English: Only slightly larger than a mallard d...

English: Only slightly larger than a mallard duck, the Aleutian Canada goose is one of the smallest subspecies of Canada goose. It nests only on islands in the North Pacific Ocean. (Photo credit: Wikipedia)

After my recent hike through Stoney Creek Trail in Gasquet, I was eager to photograph beautiful, rare or endangered wildflowers, so I clutched my meager camera and away we went. Mark suggested a coastal lagoon trail, one mile from our driveway. The following photographs and videos haven’t been altered, and I hope you can get the feeling of being with us.

The trail begins just off of thoroughfare, and no one could miss this sign!  Somebody really means business –  note the outline and lettering in red.  🙂

Happiness!  Minimize disturbance to Aleutian Goose? Of course! Safe, though, the Geese have already migrated.  Aleutian Geese were on the brink of extinction in the not too distant past, and are making a glorious comeback. During migration, we can hear them easily, from a great distance. They’re highly VOCAL and LOUD!

Trail head signs, looking a little rough, but effective.

The trail starts with a leisurely walk through a meadow, and at this time of year, an impressionist’s delight.  Waves of sedges and grasses hold seed heads in muted purples, cinnamon and shades of red, competing for my attention with sheep sorrel and native iris clumps.

iris with yellow invitation

section of grasses with purple seed heads

An easy walk led us into the forest and understory.

Looking ahead with anticipation!


There’s great variety of vegetation in one tiny space!

Once we entered the forest, the sun was a mere glint overhead and the mosquitos, exceptionally happy to have us!

The forest and undergrowth

Buttercup, viola, grasses, blackberry and Sweet-scented bedstraw

 I was tempted to pick some Bedstraw… Dried, it’s fragrance is exquisite!

Joy!  Pacific Bleeding Heart in a natural environment.

It’s a good thing we wore rubber boots.  We trudged through a small muddy area with plenty of  scouring-rush (horsetail) and highly scented skunk cabbage filling our nostrils.

Fairybells

  I saw only a small grouping of Fairybells, and only in this area of the trail. I didn’t study them close enough to know if they’re Hooker’s or Smith’s Fairybells.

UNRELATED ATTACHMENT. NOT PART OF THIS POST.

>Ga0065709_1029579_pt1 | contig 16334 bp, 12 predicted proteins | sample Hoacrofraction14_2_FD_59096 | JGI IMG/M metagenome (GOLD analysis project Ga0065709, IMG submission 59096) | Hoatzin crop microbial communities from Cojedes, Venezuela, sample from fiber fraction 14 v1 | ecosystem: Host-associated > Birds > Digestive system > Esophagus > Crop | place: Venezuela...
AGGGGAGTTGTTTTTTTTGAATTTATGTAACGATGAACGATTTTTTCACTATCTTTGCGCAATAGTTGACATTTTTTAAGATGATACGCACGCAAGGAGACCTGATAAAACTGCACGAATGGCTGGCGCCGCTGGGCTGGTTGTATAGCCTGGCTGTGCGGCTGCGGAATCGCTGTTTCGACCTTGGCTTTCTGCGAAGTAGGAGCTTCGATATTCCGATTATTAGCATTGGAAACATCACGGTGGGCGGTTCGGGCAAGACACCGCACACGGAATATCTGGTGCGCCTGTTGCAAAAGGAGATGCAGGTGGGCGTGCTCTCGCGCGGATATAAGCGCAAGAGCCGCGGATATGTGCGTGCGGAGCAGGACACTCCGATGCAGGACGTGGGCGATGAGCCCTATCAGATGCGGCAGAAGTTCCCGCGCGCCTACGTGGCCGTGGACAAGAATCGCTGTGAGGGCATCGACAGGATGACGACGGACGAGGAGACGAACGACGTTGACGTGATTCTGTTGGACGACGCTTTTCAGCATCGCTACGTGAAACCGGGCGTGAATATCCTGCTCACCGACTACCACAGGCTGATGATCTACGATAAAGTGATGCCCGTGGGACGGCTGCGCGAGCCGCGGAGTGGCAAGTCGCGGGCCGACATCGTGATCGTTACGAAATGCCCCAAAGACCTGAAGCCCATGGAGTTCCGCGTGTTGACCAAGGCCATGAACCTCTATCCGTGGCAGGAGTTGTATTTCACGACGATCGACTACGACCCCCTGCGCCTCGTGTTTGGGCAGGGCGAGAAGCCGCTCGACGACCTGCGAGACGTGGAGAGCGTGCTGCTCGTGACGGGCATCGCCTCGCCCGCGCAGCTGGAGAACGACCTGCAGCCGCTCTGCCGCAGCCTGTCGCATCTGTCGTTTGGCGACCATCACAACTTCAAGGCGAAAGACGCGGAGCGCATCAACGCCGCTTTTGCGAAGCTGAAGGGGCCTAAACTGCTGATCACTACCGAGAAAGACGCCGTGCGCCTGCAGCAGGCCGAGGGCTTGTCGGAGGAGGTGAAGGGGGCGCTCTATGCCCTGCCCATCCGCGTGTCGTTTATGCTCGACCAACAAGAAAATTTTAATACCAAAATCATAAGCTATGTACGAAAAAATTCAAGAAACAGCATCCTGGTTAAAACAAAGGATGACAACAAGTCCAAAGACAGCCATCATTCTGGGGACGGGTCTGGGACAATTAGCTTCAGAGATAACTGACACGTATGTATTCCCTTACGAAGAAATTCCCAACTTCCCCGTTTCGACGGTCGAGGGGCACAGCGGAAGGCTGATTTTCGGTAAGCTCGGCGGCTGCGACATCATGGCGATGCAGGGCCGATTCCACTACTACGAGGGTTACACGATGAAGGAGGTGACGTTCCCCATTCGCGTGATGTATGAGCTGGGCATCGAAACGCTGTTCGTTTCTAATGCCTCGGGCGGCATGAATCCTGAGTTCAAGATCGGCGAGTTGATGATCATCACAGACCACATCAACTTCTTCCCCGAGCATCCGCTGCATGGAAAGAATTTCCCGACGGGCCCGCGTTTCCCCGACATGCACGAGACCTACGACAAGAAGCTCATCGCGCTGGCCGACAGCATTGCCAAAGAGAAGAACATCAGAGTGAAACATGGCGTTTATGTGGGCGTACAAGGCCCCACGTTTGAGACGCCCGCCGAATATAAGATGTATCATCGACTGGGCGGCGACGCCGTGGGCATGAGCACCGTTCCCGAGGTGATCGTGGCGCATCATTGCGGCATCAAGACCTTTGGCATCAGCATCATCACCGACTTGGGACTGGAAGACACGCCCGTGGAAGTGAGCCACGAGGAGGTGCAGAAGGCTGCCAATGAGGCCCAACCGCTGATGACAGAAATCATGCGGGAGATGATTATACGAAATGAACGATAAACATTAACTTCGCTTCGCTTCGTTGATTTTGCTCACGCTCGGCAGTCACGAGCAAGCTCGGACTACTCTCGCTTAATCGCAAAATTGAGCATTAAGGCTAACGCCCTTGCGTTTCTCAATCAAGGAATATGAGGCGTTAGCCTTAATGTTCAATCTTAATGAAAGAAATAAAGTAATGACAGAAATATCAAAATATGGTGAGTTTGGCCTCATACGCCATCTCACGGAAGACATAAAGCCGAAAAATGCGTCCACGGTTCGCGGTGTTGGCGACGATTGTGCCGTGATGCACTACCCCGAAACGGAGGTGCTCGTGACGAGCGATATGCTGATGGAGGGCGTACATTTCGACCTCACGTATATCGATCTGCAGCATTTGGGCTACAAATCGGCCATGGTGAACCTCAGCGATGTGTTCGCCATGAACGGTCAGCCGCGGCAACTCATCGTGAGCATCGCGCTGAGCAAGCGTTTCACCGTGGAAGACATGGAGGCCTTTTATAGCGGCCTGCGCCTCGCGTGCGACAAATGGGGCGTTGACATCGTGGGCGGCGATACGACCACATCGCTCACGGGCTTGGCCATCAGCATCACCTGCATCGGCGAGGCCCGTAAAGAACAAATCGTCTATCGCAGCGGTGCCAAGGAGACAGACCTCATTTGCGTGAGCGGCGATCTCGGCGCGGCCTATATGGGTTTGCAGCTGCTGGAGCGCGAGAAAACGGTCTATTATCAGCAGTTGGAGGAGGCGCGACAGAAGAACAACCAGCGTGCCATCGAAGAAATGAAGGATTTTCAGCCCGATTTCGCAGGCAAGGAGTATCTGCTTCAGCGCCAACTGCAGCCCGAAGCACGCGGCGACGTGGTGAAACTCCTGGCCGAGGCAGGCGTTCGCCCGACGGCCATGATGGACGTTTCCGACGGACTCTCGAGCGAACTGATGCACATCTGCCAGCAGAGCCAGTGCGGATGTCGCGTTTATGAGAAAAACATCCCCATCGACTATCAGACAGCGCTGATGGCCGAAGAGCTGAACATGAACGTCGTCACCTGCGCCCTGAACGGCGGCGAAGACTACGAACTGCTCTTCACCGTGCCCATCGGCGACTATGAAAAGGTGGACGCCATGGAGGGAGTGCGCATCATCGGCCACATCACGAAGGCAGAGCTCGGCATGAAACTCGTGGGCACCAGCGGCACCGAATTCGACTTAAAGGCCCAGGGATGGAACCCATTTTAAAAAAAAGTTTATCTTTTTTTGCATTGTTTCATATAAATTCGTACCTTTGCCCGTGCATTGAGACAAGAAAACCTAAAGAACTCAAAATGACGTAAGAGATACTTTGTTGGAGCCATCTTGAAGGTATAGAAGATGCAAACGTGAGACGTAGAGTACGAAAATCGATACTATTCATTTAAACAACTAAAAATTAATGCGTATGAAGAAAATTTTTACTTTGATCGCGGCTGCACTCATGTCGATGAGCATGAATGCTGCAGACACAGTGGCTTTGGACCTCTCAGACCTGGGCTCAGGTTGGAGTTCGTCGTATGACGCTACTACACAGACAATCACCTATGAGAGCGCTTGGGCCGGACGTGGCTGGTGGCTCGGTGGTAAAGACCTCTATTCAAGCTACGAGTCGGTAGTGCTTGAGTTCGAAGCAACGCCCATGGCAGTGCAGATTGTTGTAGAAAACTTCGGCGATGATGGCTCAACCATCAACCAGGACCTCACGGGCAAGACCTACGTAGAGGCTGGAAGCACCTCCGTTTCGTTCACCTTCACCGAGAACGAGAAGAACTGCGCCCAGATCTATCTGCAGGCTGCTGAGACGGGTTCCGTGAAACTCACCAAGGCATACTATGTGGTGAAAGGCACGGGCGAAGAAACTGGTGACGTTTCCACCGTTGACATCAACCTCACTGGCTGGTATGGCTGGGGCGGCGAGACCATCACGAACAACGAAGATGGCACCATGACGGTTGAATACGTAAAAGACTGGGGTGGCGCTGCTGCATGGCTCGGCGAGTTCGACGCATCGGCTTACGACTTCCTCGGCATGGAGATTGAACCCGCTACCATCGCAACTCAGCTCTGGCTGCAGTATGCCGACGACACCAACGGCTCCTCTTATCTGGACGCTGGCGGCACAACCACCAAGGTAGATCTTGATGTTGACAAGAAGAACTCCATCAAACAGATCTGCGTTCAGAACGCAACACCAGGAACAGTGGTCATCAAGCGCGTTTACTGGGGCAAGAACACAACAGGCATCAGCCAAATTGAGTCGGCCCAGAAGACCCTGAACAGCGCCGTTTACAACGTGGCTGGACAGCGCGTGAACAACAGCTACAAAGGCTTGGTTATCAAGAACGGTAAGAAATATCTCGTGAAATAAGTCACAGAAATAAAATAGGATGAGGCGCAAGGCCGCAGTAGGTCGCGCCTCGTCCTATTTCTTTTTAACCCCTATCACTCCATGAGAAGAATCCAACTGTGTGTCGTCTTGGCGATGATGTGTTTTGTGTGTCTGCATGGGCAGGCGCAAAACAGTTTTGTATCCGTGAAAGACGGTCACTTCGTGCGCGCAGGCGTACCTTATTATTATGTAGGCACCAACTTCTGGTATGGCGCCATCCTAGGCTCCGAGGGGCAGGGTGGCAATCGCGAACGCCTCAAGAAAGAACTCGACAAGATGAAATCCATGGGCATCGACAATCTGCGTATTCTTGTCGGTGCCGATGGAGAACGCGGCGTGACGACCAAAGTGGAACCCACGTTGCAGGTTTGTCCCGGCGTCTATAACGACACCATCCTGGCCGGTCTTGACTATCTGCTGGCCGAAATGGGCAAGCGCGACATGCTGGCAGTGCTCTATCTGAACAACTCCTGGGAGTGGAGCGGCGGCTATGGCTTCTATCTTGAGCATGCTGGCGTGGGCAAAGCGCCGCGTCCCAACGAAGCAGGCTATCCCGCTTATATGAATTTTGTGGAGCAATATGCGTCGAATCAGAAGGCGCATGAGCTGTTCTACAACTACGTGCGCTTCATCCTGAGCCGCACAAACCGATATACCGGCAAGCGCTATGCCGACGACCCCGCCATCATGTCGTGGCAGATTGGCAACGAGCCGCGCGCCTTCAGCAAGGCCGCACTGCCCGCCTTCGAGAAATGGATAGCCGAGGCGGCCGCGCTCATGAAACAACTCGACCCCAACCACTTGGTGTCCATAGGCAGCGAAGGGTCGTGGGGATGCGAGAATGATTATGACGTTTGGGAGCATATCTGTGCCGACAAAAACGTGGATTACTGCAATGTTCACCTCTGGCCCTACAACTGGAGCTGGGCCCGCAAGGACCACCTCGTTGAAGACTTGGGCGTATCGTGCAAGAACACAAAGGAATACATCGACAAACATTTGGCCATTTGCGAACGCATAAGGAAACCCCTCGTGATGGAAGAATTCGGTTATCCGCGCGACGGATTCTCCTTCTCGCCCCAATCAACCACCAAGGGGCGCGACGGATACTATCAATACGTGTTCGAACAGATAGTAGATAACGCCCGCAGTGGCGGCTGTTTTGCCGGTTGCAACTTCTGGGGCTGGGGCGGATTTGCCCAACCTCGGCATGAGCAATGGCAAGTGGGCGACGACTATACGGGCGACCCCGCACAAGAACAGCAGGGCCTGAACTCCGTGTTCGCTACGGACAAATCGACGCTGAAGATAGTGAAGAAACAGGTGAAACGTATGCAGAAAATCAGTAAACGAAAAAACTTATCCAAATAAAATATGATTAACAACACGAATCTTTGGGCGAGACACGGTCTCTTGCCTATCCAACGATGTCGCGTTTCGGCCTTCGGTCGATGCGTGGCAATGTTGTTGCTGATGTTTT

White dot – beginning of polypore fungi?

In an earlier post, I pictured a Ganoderma Oregonense and this is exactly how the massive fungi began in my backyard.

horizontal growth, moss covered

Large number of branches growing horizontally.  Perhaps a tree fell and continued to grow or maybe wind pushed hard and long enough, which is quite usual, near and on the lake.

The sounds of birds were incredible-there were so many songs and calls, that it became difficult to distinguish one from another.  We suddenly noticed raptor calls, or what seemed like conversation between them.  I’m sure they were aware of us, and got more vocal as we got closer to their nest.  Not having been on the trail before, I had no idea how close we were to the marsh and water’s edgeListen….

I spent some time later attempting to identify the family of birds you just heard.  I listened to these and other recordings of birds of prey that might be in this area.  We did have a brief sighting over the trees and concluded that we entered the territory of a family of Bald Eagles, who objected to our presence. This was a perfect environment for them – old growth coniferous and deciduous trees next to a large body of water, with plenty of fish.  They chose well.

Now listen, we’re much closer…

Once we were out in the open, and had reached the marsh and Lake Earl, the forest to our backs, the raptors were quiet.  Stand with us for 40 seconds.  The most prevalent sound you hear is of the wind, and a songbird.

 

We moved on, not wanting to disturb the birds further. We felt very fortunate to see and hear so much more than we could have ever dreamed we would.

flowers in bud stage

I hope to return to see what these buds blossom into.

After leaving the the Lagoon area,  we took the alternate loop back, which was on one side of the Lake.  Looking through breaks in the trees, we could see the marsh or Lake to our right. 

Looking through the trees

This “side” of the trail didn’t appear to have been used by any humans at all this season, except for us.

 

picnic table, of sorts

Lots of food along the way back

Salmon Berries

Salmon berries are often confused with Thimble berries.  Thimble berries are delicious, thorn-less,  and grow on upright woody stalks. I have many plants growing wild on my little acre, and when in season, enjoy picking them mid-morning, after chores.  Salmon berry plants are thorny, and some say, not so tasty.  I hope to find out soon.

Oyster Mushrooms

No, we didn’t take them, though it was extremely difficult not to. 

Alternate trail leading us back

The road less traveled!

Streambank Spring Beauty

Tiny flowers, also known as Montia.  Notice again, the yellow invitation!

A surprise in the deciduous tree-

We were almost to the end of the trail and suddenly, wow!

And finally, as we came to the end our eventful hike, a little sentinel kept a watch on us.

sparrow on blackberry brambles

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